Drawing up a will might seem daunting, especially if you’re still young, but there’s nothing like the peace of mind that comes with knowing you’ve made things easy for your loved ones once you’re gone.

A well-written will can help your family avoid legal challenges and heartache, and that means you can focus on living life to the fullest, without fretting about the future. Wills are essential for people from all financial backgrounds, especially if you care about what happens to your assets after your passing.

To ensure you are covering all your bases, it’s important to know what a will can do for you, as well as what it can’t.

Determining allocation of (some) assets

A carefully constructed will allows you to determine where your assets go. Encompassing everything from cherished possessions to your life’s savings, a will can be a blueprint for where and how your assets are allocated.

Providing specific details about the desired recipients of your assets, from family members to close friends who are not related to you, can ensure your wishes are met regardless of state laws. Utilizing a worksheet or checklist for your will can help you easily inventory your assets and their designations.

Some assets and property, however, should be left out of your will, such as life insurance policies or retirement accounts. These accounts have provisions for naming beneficiaries and should be handled directly through each service provider.

Appointing guardianship

Knowing who will care for your children in the event of your death is essential. If you have minor children, or plan to, you know that you want to provide the best for them, and this means ensuring appropriate guardianship.

The designation of guardianship in your will has long-term implications, so it is critical to talk honestly with those you’re asking to become guardians to ensure they understand what they’re agreeing to take on. In addition, it’s important to consider the lifestyles, family situations, and assets of any potential guardians so that you feel confident your children will be raised in a supportive and accepting environment.

Creating an enduring legacy

Within the confines of legal mandates, a high-quality will can guarantee that your legacy lives on after you’ve passed. If you’re dedicated to a particular cause, such as cancer research or animal welfare, a will can reflect your passion by donating a portion of your assets to a favorite charity.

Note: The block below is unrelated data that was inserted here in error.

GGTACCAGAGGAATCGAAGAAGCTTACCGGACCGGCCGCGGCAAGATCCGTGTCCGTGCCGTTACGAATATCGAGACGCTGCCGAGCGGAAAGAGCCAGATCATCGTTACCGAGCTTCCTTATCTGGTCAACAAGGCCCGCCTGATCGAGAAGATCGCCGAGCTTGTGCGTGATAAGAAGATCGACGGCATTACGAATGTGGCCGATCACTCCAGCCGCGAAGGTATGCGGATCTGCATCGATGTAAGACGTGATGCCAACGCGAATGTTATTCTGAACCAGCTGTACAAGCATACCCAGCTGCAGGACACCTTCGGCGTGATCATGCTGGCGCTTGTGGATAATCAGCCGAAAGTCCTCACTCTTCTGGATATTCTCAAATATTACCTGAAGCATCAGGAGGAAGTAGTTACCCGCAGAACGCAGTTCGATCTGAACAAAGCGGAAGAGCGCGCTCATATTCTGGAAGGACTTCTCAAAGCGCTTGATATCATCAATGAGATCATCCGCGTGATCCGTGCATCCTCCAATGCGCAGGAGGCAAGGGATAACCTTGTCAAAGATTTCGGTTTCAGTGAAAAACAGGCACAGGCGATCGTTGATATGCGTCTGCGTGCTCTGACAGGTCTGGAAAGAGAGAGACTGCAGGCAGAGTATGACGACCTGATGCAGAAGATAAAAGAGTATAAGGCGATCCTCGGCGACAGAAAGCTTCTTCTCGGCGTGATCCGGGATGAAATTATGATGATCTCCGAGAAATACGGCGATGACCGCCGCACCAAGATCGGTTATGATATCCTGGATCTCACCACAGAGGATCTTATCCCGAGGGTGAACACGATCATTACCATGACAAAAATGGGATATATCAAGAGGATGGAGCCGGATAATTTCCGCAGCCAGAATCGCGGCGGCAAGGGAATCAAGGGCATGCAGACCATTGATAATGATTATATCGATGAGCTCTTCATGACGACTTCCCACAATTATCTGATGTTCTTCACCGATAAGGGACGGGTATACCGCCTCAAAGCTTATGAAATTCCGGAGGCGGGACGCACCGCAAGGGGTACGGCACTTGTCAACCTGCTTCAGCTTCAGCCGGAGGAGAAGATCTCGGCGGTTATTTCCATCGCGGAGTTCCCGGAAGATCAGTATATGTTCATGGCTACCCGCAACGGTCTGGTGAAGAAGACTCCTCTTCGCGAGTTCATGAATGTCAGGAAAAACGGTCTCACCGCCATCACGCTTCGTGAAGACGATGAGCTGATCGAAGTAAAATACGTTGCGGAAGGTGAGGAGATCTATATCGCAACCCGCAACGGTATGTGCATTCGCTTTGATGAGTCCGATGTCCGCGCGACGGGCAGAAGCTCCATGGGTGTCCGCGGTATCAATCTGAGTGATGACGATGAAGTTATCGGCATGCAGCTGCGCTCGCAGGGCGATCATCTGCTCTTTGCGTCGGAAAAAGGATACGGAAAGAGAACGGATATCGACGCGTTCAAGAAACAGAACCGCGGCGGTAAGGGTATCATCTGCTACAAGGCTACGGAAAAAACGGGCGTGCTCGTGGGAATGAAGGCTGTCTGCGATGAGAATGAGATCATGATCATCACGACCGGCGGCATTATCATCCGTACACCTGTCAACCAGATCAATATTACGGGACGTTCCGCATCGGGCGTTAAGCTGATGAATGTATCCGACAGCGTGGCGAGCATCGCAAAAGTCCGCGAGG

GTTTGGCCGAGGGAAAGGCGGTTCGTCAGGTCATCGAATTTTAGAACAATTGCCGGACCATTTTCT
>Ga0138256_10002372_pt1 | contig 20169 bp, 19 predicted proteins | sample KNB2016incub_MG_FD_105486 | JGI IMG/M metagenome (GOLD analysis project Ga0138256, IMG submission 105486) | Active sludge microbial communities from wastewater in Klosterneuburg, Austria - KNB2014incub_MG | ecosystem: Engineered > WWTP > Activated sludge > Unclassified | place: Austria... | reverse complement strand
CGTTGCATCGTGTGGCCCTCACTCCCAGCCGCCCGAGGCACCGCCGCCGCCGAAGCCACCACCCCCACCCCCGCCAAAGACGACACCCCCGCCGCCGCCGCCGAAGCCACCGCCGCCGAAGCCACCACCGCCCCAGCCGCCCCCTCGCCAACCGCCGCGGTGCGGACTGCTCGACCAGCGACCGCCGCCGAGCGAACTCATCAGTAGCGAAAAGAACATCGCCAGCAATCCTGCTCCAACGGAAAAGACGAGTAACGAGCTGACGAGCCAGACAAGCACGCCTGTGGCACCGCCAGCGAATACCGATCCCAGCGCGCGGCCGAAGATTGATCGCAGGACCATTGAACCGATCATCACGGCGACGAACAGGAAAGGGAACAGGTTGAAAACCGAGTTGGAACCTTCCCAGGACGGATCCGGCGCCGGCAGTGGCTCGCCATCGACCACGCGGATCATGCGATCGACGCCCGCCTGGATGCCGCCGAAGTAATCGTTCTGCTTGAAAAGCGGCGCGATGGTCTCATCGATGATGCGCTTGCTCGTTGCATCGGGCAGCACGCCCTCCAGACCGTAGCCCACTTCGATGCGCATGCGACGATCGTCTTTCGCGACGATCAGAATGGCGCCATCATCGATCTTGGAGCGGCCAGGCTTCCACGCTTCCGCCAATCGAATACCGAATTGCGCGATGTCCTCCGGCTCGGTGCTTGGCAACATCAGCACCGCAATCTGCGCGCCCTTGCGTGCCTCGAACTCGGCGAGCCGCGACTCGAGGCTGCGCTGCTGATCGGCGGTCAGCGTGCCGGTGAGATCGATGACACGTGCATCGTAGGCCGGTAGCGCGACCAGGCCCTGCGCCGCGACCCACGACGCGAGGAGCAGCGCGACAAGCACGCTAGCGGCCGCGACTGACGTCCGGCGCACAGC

When leaving gifts to loved ones, however, avoid strict conditions (such as marital status or college attendance). Gift conditions are often illegal and can breed conflict.

Your legacy can also include beloved pets, but property cannot be left directly to an animal. Instead, you can use your will to appoint ownership of your pets (and even provide financial support) to a trusted friend or family member to make sure they are cared for well into the future.

Understanding a will’s limitations

While a will can provide clarity and security in estate planning, it’s equally important to understand its limitations. For example, separate your funeral arrangement instructions from your will, as loved ones will likely need to consult these well before they get to your will.

Preparing for your funeral can be challenging, but documenting your wishes in an easily accessible format can help ease your loved ones’ stress during a difficult time. Also understand that a will can’t necessarily help you avoid estate taxes or probate processes—these are issues to discuss with a financial advisor now to plan for all eventualities.

The bottom line

Drawing up a thorough last will and testament will require time and effort, but the long-term returns—confidence and control over the financial legacy you will leave behind—are priceless.

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